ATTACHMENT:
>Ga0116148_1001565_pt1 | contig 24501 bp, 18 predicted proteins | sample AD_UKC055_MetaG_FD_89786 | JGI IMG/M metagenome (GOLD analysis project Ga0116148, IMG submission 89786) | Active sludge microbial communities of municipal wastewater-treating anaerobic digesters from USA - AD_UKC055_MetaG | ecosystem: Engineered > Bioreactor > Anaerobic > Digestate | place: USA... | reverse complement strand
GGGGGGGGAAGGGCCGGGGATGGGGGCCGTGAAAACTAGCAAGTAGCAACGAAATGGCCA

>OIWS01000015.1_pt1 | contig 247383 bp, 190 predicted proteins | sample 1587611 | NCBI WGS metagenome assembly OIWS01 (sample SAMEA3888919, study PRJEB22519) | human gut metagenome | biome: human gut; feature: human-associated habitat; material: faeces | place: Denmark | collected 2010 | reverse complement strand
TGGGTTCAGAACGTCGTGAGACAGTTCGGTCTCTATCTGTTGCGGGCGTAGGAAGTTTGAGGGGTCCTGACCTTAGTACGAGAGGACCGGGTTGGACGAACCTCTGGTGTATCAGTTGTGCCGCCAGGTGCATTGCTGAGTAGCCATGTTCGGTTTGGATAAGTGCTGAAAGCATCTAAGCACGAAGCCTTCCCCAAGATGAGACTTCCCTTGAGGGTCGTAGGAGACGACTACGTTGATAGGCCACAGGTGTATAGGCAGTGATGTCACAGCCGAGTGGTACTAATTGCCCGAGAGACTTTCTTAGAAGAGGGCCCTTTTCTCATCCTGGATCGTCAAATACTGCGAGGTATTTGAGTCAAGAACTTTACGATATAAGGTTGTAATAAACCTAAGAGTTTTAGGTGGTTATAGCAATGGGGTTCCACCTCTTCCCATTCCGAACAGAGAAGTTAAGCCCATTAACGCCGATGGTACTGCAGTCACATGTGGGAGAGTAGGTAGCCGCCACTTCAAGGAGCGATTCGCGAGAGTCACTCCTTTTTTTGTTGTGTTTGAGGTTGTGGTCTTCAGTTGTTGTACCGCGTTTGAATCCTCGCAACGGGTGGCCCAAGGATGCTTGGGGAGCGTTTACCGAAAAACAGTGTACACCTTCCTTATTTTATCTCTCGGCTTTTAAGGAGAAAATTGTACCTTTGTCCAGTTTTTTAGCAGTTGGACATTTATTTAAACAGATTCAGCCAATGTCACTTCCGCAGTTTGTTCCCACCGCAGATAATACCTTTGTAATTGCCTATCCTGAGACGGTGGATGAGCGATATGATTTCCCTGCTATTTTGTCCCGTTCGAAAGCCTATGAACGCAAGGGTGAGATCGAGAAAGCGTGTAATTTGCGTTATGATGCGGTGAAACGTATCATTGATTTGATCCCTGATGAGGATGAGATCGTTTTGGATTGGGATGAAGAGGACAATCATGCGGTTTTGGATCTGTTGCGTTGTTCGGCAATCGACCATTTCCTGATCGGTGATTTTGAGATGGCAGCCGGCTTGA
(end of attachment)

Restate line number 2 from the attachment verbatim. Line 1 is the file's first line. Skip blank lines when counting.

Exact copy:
GGGGGGGGAAGGGCCGGGGATGGGGGCCGTGAAAACTAGCAAGTAGCAACGAAATGGCCA